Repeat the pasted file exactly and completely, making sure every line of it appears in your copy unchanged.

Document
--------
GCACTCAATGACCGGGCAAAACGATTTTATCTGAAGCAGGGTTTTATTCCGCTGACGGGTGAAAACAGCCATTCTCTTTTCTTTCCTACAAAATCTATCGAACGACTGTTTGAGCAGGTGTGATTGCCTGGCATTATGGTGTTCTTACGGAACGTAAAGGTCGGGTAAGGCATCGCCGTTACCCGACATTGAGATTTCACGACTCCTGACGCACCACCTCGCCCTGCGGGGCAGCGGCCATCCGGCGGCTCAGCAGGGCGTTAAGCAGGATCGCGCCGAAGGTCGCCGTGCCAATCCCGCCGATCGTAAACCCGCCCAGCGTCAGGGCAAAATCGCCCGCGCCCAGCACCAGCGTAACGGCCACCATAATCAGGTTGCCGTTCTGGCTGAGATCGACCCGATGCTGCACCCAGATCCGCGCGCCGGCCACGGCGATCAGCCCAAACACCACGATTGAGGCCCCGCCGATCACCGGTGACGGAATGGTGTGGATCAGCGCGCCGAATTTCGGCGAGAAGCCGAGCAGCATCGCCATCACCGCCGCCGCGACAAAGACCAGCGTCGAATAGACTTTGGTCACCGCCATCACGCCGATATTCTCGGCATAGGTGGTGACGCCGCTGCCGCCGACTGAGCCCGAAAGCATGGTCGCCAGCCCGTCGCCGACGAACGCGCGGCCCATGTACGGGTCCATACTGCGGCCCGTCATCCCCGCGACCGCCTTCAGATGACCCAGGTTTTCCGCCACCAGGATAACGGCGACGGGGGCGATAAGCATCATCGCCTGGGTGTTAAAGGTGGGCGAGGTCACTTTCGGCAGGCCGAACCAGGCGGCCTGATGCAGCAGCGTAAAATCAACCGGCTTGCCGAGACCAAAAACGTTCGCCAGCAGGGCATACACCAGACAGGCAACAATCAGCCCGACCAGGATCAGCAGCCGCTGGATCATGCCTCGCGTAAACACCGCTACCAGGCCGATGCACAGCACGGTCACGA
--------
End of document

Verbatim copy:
GCACTCAATGACCGGGCAAAACGATTTTATCTGAAGCAGGGTTTTATTCCGCTGACGGGTGAAAACAGCCATTCTCTTTTCTTTCCTACAAAATCTATCGAACGACTGTTTGAGCAGGTGTGATTGCCTGGCATTATGGTGTTCTTACGGAACGTAAAGGTCGGGTAAGGCATCGCCGTTACCCGACATTGAGATTTCACGACTCCTGACGCACCACCTCGCCCTGCGGGGCAGCGGCCATCCGGCGGCTCAGCAGGGCGTTAAGCAGGATCGCGCCGAAGGTCGCCGTGCCAATCCCGCCGATCGTAAACCCGCCCAGCGTCAGGGCAAAATCGCCCGCGCCCAGCACCAGCGTAACGGCCACCATAATCAGGTTGCCGTTCTGGCTGAGATCGACCCGATGCTGCACCCAGATCCGCGCGCCGGCCACGGCGATCAGCCCAAACACCACGATTGAGGCCCCGCCGATCACCGGTGACGGAATGGTGTGGATCAGCGCGCCGAATTTCGGCGAGAAGCCGAGCAGCATCGCCATCACCGCCGCCGCGACAAAGACCAGCGTCGAATAGACTTTGGTCACCGCCATCACGCCGATATTCTCGGCATAGGTGGTGACGCCGCTGCCGCCGACTGAGCCCGAAAGCATGGTCGCCAGCCCGTCGCCGACGAACGCGCGGCCCATGTACGGGTCCATACTGCGGCCCGTCATCCCCGCGACCGCCTTCAGATGACCCAGGTTTTCCGCCACCAGGATAACGGCGACGGGGGCGATAAGCATCATCGCCTGGGTGTTAAAGGTGGGCGAGGTCACTTTCGGCAGGCCGAACCAGGCGGCCTGATGCAGCAGCGTAAAATCAACCGGCTTGCCGAGACCAAAAACGTTCGCCAGCAGGGCATACACCAGACAGGCAACAATCAGCCCGACCAGGATCAGCAGCCGCTGGATCATGCCTCGCGTAAACACCGCTACCAGGCCGATGCACAGCACGGTCACGA